Monday, February 27, 2012

Norwegian Krone/Colt Defense/Bought 50 SDIV at $22.33/RRD/Sold 50 ZBPRA at $20.43/Bought 50 ERF at $24.39-ROTH IRA

I was asked whether there are any ETFs for Norwegian companies. I have bought one, an offering by Global X, called the Global X FTSE Norway 30 ETF. The fund has over a 20% weighting in Statoil. I have considered buying at ETF that includes companies from Denmark, Norway, Finland and Sweden, called Global X FTSE Nordic Region ETF, but have not bought that one. The Nordic ETF includes some significant weights in stocks that I do not favor at the current time. These ETFs will be purchased primarily for diversification purposes. Part of that diversification objective involves the acquisition of assets priced in currencies viewed with some favor here at HQ.

This is a link to a long term chart of the NOK/USD. The NOK was gaining steadily against the USD until the Near Depression period when investors flocked to the USD. The NOK has started to rise again in fits and starts after bottoming at around .1376 in December 2008. Last Friday's close was at .1794.

Just by way of example, $10,000 USDs would have bought about 72,689 NOKs on 12/5/08, near the height of the USD rally against the NOK, and 55,747 NOKs last Friday. Ideally, a U.S. investor, wanting to buy a Norwegian company, would have picked his spot sometime in December 2008, where he could have gotten the best bang for his USDs and stock prices were really in the pits. {when the NOK/USD was near .2 on 6/2/08, before the temporary ascendancy of the USD, $10,000 USDs would have bought about 51,282 NOKs.} Bloomberg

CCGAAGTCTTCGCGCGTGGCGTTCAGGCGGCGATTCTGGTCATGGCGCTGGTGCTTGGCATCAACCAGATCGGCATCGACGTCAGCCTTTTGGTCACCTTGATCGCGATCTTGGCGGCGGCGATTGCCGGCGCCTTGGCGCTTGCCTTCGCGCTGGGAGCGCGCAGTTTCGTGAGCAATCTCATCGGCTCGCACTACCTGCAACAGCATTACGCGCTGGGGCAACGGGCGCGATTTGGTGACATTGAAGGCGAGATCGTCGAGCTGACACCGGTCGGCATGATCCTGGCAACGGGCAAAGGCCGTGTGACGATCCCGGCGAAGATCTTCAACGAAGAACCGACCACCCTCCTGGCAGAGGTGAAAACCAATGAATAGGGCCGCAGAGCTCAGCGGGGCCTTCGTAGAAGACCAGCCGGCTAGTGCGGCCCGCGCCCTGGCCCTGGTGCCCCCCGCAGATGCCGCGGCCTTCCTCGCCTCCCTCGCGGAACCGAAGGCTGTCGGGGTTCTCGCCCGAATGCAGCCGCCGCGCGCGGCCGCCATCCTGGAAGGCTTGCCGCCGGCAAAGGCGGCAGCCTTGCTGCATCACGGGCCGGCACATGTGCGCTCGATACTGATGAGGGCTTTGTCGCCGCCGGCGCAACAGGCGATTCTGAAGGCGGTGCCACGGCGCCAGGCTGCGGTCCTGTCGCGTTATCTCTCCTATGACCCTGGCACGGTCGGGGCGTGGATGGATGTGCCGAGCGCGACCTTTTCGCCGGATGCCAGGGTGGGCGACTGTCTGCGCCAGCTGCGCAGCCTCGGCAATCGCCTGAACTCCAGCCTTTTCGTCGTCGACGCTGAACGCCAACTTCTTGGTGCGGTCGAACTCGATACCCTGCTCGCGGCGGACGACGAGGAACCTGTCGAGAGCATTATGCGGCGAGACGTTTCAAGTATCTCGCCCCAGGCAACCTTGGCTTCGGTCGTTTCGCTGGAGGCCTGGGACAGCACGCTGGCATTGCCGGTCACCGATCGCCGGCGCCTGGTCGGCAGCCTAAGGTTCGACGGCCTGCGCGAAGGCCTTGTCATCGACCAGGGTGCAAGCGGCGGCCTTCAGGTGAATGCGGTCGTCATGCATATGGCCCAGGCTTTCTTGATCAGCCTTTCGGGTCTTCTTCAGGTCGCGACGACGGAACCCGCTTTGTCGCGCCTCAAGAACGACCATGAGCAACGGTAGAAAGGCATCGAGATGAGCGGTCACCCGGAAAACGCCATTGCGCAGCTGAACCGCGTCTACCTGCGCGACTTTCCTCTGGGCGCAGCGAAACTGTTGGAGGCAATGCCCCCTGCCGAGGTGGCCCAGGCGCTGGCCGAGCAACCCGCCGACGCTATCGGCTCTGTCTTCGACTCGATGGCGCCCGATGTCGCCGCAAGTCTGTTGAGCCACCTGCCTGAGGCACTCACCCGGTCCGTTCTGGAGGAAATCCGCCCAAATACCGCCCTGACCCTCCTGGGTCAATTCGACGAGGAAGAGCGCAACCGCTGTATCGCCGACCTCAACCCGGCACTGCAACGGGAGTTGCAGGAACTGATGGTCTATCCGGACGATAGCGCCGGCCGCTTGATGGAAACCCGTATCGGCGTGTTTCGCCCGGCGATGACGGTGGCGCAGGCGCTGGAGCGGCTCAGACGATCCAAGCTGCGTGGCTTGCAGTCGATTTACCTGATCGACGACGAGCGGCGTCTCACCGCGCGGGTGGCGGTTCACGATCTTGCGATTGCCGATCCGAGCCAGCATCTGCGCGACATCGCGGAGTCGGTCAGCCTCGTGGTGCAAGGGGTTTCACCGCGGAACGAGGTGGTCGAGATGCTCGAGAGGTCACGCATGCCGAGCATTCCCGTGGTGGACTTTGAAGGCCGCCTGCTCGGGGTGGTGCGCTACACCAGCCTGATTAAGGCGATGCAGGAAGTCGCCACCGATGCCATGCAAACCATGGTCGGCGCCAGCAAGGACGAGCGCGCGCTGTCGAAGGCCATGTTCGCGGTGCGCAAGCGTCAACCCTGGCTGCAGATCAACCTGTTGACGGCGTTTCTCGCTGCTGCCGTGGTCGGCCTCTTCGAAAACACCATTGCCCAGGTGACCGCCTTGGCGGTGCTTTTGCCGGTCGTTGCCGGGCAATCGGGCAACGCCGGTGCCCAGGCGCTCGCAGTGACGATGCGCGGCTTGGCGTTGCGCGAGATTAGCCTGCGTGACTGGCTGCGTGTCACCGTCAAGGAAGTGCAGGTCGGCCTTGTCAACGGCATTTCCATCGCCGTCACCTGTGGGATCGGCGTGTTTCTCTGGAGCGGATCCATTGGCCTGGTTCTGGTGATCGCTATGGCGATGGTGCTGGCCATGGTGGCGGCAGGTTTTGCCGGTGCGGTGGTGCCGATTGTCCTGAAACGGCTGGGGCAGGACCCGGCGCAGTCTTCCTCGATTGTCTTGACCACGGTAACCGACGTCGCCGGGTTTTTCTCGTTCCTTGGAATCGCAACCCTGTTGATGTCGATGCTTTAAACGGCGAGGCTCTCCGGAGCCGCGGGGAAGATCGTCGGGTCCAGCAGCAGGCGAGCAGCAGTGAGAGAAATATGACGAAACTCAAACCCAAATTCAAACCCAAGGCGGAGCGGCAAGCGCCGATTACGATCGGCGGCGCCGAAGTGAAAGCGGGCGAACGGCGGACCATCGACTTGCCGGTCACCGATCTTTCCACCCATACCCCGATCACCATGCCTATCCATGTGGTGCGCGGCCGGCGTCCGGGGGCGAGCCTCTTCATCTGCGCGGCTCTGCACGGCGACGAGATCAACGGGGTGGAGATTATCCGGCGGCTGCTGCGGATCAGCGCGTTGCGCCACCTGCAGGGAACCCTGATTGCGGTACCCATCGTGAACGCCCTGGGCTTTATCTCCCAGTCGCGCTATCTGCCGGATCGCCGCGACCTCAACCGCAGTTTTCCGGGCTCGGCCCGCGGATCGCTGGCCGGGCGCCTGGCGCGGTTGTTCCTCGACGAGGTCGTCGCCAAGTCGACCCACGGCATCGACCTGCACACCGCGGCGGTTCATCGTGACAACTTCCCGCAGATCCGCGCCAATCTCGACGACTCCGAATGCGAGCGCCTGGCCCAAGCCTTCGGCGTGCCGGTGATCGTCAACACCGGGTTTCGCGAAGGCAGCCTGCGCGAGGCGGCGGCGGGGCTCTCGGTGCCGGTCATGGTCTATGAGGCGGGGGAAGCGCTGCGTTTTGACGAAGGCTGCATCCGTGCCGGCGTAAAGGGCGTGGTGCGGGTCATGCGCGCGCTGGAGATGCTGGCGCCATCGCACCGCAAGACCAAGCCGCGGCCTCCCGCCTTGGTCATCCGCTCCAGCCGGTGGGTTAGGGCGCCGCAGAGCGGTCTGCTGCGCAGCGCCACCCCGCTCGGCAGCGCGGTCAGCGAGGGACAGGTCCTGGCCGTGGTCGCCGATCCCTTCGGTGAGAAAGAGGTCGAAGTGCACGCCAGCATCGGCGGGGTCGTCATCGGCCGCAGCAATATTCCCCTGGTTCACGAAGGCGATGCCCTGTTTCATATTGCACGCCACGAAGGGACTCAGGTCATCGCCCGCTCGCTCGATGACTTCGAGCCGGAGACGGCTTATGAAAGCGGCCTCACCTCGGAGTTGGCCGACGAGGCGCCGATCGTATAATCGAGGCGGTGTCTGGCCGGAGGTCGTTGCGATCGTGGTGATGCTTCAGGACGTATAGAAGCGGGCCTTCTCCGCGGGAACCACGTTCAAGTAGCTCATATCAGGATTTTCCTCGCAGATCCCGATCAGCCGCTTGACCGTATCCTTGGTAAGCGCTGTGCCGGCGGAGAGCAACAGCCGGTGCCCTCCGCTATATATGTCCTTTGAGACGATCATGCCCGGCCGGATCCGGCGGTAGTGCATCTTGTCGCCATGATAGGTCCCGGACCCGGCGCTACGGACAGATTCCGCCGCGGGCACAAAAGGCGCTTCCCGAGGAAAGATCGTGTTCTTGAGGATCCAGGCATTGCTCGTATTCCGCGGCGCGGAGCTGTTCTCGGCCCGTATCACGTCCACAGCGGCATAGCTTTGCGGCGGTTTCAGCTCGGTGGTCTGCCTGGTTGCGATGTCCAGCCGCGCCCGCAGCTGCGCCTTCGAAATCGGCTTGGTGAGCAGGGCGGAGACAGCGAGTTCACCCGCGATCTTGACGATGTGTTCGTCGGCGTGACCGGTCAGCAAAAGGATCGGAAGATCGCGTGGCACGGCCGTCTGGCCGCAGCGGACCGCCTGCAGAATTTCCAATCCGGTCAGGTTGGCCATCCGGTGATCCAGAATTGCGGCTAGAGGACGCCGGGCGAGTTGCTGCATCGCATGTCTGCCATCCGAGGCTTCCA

Colt Defense filed its 2011 Annual Report with the SEC last Friday. For the year, the company reported net income of $5.196 million on $208.81 million in revenues, up from a 2010 loss of $11.17 million on $175.805 million in revenues. Sales to the U.S. government declined 34% in 2011 compared to 2010. That is a matter of concern. A large international order received early in 2011 helped the company increase international sales by 76%. The higher overall sales volume improved the efficiency of Colt's two plants.

Colt's right to be the sole source of M4 carbine sales to the U.S. government expired in July 2009 and sales since that time has been on terms of an indefinite quantity and delivery. The U.S. Army is evaluating new carbines to potentially replace the M4. (see page 26, 2011 Annual Report). Backlog was $176.7 million as of 12/31/2011, up from $165.7 million as of 12/31/2010. The company also discussed the possibility of a strike when its labor contract expires on 3/3112. (see page 27). The company ended 2011 with $38.236 million in cash and cash equivalents. Page 68 reveals an operating profit for the 4th quarter of $5.437 million on 64.886 million in revenues. I am barely comfortable owning just 1 bond and will not buy another one. I own 1 of the 8.75% senior notes maturing in 2017, discussed at page 55. FINRA According to FINRA, that bond is currently rated Caa1 by Moody's and B- by S & P.